private:
string strValue;
// Create an vector of 1000 F objects init'd to 1,1
vector<F> F(1000,F(1,1));

};
int main()
{
B b();

// do something else
return 0;
}

Jul 22 '05 #4

P: n/a
"David White" <no@email.provided> wrote in message
news:Sf******************@nasal.pacific.net.au...
Make these:
B() : m_f(1000, F(1,1)) {strValue = "1";};
B( string &val) : m_f(1000, F(1,1)) { strValue = val;};


I was too pre-occupied with the vector to do the rest of it. Better would
be:
B() : strValue("1"), m_f(1000, F(1,1)) {}
B( string &val) : strValue(val), m_f(1000, F(1,1)) { }

This is better because, previously, strValue was constructed first with the
default constructor and assigned to another value later. Now it's
constructed with the right value to begin with.

Note also that there is no semi-colon after the }on functions.

DW

Jul 22 '05 #5

P: n/a
In comp.lang.c++
"David White" <no@email.provided> wrote:
public:

This fixes your "private" problem.
Yep, thanks.
Make these:
B() : m_f(1000, F(1,1)) {strValue = "1";};
B( string &val) : m_f(1000, F(1,1)) { strValue = val;};
You have to give your vector<F> member a name, e.g.,
vector<F> m_f;

Member variables, including vectors, can only be intialized at construction
time (see constructors above), not where you declare the member.


Very good, thanks a million. Makes sense now too.
Jul 22 '05 #6

P: n/a
In comp.lang.c++
"David White" <no@email.provided> wrote:
"David White" <no@email.provided> wrote in message
news:Sf******************@nasal.pacific.net.au. ..
Make these:
B() : m_f(1000, F(1,1)) {strValue = "1";};
B( string &val) : m_f(1000, F(1,1)) { strValue = val;};


I was too pre-occupied with the vector to do the rest of it. Better would
be:
B() : strValue("1"), m_f(1000, F(1,1)) {}
B( string &val) : strValue(val), m_f(1000, F(1,1)) { }


Funny, I just made that exact change. Why is that method of initialization
preferred?
Jul 22 '05 #7

P: n/a
Bruce wrote:
...
Well, as soon as I posted it, I figured out I forgot the public tag. OK,
so now, how do I make this work:

class B
{
public:
B() {strValue = "1";};
B( string &val){ strValue = val;};

private:
string strValue;
// Create an vector of 1000 F objects init'd to 1,1
vector<F> F(1000,F(1,1));

};
- Use member initialization lists in constructors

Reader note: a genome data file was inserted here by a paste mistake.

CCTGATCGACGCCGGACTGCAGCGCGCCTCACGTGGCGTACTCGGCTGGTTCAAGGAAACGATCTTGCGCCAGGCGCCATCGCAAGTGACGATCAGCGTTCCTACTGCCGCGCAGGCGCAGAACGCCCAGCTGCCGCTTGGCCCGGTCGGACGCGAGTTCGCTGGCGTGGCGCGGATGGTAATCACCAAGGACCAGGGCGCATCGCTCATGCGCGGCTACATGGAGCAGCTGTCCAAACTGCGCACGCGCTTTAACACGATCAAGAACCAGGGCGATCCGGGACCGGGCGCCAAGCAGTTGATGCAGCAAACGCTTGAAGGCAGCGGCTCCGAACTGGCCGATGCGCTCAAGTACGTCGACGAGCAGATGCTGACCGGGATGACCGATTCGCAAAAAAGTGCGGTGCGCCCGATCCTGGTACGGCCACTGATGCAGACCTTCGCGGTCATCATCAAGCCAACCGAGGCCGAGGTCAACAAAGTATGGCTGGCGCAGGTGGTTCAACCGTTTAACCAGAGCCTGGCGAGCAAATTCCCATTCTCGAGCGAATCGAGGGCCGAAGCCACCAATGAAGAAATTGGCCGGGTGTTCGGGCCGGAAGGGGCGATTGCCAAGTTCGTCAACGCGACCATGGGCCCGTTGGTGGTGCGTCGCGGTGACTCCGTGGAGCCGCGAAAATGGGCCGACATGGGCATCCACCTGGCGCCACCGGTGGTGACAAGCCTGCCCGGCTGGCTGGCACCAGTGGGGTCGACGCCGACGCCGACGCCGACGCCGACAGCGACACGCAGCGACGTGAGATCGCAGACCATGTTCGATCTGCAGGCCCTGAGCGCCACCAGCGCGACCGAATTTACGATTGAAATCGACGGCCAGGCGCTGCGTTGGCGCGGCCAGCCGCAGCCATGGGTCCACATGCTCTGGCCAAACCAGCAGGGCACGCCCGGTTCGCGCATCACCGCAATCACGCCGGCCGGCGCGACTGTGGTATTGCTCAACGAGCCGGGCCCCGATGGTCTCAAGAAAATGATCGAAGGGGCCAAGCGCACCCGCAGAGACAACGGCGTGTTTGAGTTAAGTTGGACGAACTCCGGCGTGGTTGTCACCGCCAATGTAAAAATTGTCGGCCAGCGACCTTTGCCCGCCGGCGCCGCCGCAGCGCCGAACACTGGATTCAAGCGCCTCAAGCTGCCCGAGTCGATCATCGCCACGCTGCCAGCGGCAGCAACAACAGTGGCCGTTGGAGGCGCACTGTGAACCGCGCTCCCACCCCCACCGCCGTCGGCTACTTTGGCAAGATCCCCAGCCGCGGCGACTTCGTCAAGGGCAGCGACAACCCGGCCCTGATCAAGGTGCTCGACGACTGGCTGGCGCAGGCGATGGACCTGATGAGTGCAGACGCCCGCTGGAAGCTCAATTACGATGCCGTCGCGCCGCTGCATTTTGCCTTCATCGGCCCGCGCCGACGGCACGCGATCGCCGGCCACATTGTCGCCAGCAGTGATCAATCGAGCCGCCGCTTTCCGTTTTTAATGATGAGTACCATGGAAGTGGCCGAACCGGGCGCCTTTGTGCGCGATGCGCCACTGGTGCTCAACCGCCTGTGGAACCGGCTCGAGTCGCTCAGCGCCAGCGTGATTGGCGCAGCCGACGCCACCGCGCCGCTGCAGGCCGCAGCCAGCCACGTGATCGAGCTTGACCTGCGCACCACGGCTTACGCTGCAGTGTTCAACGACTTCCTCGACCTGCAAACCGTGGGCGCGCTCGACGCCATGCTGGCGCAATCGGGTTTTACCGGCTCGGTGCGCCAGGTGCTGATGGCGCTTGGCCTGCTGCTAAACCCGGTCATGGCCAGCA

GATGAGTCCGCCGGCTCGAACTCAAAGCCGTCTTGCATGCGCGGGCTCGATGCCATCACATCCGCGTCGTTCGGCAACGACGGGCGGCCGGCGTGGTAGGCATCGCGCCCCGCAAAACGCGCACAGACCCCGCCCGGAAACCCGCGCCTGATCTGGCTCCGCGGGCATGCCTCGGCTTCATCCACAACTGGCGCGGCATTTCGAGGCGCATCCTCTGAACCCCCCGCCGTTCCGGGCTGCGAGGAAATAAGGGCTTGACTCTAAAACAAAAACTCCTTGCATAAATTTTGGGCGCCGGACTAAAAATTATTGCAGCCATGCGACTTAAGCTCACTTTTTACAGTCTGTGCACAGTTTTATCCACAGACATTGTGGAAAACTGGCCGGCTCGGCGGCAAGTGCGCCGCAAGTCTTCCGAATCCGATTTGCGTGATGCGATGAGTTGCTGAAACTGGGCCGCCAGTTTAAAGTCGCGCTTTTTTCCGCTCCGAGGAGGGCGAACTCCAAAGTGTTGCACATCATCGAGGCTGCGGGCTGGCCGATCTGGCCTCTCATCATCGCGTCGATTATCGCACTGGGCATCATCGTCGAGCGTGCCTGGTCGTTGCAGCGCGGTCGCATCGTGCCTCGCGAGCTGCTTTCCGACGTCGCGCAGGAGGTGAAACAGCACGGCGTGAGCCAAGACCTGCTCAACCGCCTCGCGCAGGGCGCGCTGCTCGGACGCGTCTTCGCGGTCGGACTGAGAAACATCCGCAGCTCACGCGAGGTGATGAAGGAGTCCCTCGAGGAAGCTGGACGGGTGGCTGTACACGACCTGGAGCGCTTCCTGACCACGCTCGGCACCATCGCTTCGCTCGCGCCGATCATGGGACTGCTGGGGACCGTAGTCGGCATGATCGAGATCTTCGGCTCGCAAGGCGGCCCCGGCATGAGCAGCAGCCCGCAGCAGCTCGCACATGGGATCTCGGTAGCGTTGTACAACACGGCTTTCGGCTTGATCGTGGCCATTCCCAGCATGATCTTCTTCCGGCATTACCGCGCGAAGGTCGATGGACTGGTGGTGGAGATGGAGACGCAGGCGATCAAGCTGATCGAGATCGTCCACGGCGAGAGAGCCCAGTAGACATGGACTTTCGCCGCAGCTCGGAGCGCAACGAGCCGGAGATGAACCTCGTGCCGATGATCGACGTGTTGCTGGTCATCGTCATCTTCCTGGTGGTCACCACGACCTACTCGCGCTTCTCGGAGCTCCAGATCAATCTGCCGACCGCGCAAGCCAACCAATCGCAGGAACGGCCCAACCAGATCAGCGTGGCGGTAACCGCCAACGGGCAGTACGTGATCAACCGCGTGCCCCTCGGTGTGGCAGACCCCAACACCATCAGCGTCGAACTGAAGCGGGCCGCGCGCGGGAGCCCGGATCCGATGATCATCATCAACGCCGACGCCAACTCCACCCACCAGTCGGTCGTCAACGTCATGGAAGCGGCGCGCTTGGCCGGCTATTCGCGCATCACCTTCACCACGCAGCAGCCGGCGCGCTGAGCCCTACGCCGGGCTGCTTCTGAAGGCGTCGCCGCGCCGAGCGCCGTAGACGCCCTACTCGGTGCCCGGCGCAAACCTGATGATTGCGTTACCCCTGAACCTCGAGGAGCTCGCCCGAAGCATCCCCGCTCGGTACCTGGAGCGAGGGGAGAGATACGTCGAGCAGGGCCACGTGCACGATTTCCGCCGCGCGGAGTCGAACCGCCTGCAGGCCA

- Stop using member names that coincide with type names
- Don't use superfluous semicolons
- Use 'const' specifier whenever it's appropriate

class B
{
public:
B() : strValue("1"), f(1000, F(1, 1)) {}
B(const string &val) : strValue(val) {}

private:
string strValue;
vector<F> f;
};
int main()
{
B b();
This is function declaration, not an object definition. To define a
default-initialized object of type 'B' remove the '()'

B b;
// do something else
return 0;
}


--
Best regards,
Andrey Tarasevich

Jul 22 '05 #8

P: n/a
Bruce wrote:

In comp.lang.c++
"David White" <no@email.provided> wrote:
"David White" <no@email.provided> wrote in message
news:Sf******************@nasal.pacific.net.au. ..
Make these:
B() : m_f(1000, F(1,1)) {strValue = "1";};
B( string &val) : m_f(1000, F(1,1)) { strValue = val;};


I was too pre-occupied with the vector to do the rest of it. Better would
be:
B() : strValue("1"), m_f(1000, F(1,1)) {}
B( string &val) : strValue(val), m_f(1000, F(1,1)) { }


Funny, I just made that exact change. Why is that method of initialization
preferred?


Because it is an initialization, not a 'initialize to default and assign
a value later'.

In

B() { strValue = "1"; }

What is happening?

First strValue gets initialized when a B object comes to life. Since
nothing is specified in the initializer list, strValue initializes
itself to an empty string. Then the ctor body starts to run and
assigns the string "1" to strValue. Note that there are 2 actions
happening: first initialization then assignment.

On the other hand in

B() : strValue( "1" ) {}

only initialization occours: strValue is initialized with the string "1".
And that's it, nothing else occours.
--
Karl Heinz Buchegger
kb******@gascad.at
Jul 22 '05 #9